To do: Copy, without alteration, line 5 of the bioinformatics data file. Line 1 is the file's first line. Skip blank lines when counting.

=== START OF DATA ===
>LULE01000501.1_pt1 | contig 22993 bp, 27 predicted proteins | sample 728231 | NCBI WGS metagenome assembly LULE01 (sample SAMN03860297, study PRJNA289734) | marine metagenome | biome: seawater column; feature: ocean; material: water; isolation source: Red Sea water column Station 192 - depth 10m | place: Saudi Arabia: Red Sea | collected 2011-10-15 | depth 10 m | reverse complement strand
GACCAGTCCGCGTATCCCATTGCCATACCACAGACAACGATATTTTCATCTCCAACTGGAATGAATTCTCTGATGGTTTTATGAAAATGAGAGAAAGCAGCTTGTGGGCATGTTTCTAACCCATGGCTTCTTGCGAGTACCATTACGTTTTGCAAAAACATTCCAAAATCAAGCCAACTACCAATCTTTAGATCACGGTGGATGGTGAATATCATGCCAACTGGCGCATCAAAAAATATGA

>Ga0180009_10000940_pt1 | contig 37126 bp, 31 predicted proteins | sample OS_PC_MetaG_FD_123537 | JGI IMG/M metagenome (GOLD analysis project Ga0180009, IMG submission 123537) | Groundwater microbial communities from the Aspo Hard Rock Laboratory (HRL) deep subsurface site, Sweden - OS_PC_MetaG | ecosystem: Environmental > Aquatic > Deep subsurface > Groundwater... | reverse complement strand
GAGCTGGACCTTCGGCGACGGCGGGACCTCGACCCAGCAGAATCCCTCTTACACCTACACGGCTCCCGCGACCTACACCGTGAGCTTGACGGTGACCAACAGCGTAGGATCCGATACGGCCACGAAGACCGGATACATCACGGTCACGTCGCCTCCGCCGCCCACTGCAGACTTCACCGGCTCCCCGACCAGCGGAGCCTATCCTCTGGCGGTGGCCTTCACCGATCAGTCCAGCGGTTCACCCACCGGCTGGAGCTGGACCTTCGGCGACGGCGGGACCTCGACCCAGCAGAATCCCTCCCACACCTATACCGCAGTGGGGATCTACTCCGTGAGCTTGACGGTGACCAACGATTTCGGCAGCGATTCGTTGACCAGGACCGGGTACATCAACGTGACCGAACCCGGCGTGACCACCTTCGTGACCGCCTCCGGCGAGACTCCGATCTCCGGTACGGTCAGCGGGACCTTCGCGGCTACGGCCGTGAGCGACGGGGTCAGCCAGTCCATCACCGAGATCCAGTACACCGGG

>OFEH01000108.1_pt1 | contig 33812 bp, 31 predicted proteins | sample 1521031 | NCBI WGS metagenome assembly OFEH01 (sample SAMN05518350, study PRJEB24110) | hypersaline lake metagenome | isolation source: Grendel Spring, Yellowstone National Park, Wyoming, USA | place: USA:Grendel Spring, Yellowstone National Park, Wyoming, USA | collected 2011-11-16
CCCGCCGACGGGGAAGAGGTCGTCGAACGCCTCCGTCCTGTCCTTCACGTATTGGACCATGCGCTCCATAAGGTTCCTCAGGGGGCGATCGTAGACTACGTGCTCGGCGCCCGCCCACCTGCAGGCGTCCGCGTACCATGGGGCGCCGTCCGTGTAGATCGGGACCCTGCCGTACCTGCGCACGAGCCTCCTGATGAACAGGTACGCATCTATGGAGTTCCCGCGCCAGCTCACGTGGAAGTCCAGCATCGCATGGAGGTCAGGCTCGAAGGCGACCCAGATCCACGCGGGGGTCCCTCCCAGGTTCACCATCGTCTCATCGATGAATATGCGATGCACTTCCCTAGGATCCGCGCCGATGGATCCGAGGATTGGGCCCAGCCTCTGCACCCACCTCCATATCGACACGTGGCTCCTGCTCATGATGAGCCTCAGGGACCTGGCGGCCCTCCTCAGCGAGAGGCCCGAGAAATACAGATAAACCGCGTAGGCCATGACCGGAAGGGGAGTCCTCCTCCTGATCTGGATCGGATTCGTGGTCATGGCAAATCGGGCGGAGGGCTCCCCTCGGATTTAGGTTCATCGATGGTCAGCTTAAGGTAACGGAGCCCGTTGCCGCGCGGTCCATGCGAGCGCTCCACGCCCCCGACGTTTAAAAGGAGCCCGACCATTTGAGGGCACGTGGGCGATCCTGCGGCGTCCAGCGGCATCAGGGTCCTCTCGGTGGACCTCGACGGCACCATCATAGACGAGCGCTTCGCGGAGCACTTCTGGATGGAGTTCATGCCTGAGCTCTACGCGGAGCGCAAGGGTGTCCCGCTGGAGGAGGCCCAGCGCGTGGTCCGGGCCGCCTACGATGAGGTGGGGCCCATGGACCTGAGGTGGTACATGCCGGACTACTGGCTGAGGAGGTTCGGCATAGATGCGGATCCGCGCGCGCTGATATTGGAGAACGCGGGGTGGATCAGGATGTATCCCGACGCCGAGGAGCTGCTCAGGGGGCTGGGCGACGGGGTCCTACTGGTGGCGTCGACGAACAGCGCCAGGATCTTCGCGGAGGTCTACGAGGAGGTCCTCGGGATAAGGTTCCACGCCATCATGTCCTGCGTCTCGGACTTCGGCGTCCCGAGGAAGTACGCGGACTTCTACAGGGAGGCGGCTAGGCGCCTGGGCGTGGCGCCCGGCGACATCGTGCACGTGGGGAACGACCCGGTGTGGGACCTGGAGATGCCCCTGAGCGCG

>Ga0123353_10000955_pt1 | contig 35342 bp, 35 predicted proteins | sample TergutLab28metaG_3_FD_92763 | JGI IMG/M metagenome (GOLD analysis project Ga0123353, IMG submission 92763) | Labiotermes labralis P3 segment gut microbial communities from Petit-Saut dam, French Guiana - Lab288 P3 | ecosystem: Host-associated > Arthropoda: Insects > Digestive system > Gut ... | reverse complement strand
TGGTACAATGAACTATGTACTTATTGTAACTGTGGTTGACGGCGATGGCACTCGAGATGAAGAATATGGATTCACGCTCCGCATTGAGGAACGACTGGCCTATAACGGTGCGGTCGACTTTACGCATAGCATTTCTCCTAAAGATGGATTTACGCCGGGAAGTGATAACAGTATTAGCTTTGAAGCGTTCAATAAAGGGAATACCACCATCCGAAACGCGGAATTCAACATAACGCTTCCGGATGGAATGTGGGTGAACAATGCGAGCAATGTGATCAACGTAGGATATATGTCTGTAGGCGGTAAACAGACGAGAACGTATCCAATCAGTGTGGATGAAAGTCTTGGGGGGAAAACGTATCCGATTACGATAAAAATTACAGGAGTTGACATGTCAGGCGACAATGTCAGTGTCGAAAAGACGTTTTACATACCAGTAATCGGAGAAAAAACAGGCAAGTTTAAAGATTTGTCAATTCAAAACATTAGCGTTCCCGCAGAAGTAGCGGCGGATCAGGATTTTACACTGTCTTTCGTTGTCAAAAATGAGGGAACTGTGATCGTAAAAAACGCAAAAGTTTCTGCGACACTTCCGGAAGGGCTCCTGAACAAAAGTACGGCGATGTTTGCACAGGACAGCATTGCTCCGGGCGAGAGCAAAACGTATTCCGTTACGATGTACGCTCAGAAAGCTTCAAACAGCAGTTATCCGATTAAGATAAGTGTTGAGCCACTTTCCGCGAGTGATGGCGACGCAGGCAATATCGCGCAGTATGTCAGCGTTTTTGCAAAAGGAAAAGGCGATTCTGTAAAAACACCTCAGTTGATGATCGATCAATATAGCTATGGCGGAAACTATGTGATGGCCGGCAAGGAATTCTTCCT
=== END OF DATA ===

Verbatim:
>OFEH01000108.1_pt1 | contig 33812 bp, 31 predicted proteins | sample 1521031 | NCBI WGS metagenome assembly OFEH01 (sample SAMN05518350, study PRJEB24110) | hypersaline lake metagenome | isolation source: Grendel Spring, Yellowstone National Park, Wyoming, USA | place: USA:Grendel Spring, Yellowstone National Park, Wyoming, USA | collected 2011-11-16